If I had chipped it first, I think that the excessive current which was enough to trip the power supply would have blown the decoder.
The other Loco also stuttered and stopped, but I could find nothing untoward other than the motor getting hot. So it went back. The replacement worked fine.

I use Lenz chips, and after chipping, I put the Loco straight onto the program track and read all the CV's listed in the book and write down the results. Once I have checked that they are O.K., then I put the loco on the track.

Alan.
 

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While I know this is technically wrong I never check them on DC first. I instal a decoder straight away in a new loco and off it goes. The reason is I just do not use analogue dc at all so I have no controller set up. Mt conventional power pack is used to provide AC power for points and turntables. I can run a couple of wires with croc clips to a peice of track if I have to but I honestly can't be bothered. It's easier to instal a decoder in most cases.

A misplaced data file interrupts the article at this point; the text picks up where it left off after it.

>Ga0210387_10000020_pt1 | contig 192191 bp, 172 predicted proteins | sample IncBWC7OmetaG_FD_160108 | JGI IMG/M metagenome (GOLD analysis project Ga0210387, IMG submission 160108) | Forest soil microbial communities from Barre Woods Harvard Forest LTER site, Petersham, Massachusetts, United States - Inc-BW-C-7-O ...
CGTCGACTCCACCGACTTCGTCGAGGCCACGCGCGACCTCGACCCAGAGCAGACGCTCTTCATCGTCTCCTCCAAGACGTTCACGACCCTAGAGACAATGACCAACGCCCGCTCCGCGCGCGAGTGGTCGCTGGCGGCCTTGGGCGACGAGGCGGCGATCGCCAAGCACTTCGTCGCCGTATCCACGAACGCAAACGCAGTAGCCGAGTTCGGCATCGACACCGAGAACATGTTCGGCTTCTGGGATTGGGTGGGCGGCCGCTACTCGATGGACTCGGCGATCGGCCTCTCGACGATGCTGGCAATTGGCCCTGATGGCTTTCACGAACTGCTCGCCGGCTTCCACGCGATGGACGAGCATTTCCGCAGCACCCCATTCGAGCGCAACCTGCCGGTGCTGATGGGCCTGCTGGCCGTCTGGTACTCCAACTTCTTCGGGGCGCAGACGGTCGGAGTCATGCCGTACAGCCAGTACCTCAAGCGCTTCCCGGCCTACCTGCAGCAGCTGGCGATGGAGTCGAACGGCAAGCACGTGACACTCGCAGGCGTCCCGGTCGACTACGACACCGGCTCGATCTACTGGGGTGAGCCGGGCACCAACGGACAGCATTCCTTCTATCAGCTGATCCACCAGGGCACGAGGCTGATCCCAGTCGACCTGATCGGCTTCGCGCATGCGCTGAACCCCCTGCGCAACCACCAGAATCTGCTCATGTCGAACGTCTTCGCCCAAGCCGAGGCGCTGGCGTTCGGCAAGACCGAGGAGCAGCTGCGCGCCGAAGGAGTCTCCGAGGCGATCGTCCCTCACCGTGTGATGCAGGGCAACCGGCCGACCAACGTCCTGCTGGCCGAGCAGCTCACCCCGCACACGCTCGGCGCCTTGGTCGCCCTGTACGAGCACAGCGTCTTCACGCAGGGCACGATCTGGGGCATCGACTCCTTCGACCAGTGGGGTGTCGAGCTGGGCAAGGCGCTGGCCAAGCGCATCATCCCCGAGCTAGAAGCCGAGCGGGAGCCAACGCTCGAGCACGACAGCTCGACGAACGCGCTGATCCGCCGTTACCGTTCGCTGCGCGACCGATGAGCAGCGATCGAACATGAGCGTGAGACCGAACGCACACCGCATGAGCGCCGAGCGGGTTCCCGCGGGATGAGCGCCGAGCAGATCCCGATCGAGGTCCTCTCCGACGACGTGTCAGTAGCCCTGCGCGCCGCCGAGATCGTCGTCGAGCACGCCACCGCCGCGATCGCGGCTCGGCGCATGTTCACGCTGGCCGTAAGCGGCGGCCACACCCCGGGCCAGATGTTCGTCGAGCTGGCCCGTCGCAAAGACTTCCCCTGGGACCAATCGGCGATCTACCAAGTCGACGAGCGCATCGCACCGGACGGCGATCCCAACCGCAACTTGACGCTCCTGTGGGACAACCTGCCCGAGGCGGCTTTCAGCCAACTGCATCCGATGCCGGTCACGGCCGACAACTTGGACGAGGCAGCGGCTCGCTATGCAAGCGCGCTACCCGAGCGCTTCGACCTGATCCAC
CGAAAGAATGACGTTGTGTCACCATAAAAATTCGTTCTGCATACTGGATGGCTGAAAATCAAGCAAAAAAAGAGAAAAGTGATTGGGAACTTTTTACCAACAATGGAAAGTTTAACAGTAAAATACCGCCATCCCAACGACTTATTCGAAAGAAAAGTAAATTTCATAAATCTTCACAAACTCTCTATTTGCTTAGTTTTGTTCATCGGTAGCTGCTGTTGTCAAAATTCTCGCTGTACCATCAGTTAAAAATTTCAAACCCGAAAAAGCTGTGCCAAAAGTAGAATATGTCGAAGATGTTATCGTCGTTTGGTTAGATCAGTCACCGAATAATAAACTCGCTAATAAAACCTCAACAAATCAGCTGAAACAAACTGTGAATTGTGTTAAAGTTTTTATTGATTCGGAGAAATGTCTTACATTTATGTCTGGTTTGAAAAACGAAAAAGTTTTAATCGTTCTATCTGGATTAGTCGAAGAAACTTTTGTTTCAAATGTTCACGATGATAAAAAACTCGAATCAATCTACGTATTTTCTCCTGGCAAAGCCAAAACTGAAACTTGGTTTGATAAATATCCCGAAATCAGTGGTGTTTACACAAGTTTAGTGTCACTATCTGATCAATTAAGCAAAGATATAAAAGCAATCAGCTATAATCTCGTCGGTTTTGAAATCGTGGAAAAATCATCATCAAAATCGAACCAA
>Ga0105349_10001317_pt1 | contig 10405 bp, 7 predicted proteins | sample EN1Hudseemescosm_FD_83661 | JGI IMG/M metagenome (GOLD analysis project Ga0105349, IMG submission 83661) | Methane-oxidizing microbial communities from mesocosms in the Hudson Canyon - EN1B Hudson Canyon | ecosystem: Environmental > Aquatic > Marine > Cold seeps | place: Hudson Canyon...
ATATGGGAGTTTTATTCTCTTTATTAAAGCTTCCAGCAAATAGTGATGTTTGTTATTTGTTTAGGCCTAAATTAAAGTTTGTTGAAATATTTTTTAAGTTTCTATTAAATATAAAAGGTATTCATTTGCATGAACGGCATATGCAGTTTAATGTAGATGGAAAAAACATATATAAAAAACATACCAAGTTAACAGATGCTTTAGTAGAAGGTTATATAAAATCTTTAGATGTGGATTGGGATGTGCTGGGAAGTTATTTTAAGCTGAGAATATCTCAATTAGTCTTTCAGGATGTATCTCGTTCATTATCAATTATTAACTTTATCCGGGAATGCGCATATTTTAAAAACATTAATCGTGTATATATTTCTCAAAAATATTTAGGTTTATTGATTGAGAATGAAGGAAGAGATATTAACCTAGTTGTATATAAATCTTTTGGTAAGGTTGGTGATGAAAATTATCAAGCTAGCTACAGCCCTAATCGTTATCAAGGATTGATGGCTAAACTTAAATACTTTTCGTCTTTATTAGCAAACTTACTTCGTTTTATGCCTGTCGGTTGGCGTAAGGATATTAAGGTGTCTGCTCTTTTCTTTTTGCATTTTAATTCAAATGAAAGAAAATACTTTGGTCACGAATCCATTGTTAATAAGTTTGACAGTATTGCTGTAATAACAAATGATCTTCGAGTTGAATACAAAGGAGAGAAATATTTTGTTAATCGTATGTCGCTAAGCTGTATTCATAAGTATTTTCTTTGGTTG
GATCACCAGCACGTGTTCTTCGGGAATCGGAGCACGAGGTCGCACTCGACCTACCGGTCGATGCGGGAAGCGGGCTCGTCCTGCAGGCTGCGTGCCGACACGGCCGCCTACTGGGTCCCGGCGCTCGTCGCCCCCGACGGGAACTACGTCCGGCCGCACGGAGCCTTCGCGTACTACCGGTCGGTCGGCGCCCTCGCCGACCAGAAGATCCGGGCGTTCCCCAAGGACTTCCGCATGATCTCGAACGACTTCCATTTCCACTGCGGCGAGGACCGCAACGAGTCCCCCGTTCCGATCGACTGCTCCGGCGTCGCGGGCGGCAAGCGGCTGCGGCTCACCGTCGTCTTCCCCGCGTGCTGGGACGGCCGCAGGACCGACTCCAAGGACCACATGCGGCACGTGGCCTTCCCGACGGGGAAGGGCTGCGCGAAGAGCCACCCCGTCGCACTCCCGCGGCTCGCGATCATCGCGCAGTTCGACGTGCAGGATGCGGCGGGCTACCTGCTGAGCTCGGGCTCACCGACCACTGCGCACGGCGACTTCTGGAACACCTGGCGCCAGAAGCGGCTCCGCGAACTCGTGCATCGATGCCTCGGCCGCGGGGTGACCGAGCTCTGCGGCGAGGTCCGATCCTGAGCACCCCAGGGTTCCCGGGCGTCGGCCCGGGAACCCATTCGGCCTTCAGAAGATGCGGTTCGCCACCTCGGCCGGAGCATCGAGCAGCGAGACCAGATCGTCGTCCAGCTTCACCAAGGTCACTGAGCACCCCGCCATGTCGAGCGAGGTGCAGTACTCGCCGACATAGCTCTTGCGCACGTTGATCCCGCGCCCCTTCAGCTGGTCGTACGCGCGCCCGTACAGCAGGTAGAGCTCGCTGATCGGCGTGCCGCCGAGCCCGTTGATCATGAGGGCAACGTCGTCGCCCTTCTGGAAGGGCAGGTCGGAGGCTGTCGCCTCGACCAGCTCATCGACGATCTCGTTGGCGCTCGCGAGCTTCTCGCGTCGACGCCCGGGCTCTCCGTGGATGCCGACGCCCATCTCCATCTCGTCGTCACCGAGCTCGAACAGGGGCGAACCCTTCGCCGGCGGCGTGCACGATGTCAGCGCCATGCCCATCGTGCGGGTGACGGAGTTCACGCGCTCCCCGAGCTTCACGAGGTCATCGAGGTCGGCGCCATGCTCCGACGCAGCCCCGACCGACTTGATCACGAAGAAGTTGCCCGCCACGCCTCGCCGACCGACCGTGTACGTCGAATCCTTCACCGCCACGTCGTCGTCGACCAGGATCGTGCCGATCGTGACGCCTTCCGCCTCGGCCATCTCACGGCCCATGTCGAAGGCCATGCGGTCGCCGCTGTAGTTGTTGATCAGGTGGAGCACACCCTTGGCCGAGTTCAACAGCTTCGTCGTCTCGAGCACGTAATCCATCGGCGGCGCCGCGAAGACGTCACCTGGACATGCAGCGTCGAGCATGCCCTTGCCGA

I have only had two problem locos. One Trix bought from E-Bay where some one had taken the wheels of to clean them
and put them back on the wrong way round causing shorts and the Hornby Caledonian Sleeper which it turned out had tiny peices of metal stuck in the gears. I have no intention of starting to check locos on DC either. This isn't ment to be advice just being honest about what I do.
 

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Different things work for different people.

Myself, I run in on analogue, 30mins in each direction on a Gaugemaster rolling road, then check the continuity of all the pickups & then install the decoder. After that at least an hour running in on DCC about half the "normal" running speed with about half the "normal" load.

I also check that all the moving parts are lubricated correctly before use.

Got to agree about the comment that DCC will not make a bad runner any better, it will make a good runner better though.
 

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QUOTE (dbclass50 @ 8 Jan 2008, 22:44) <{POST_SNAPBACK}>Different things work for different people.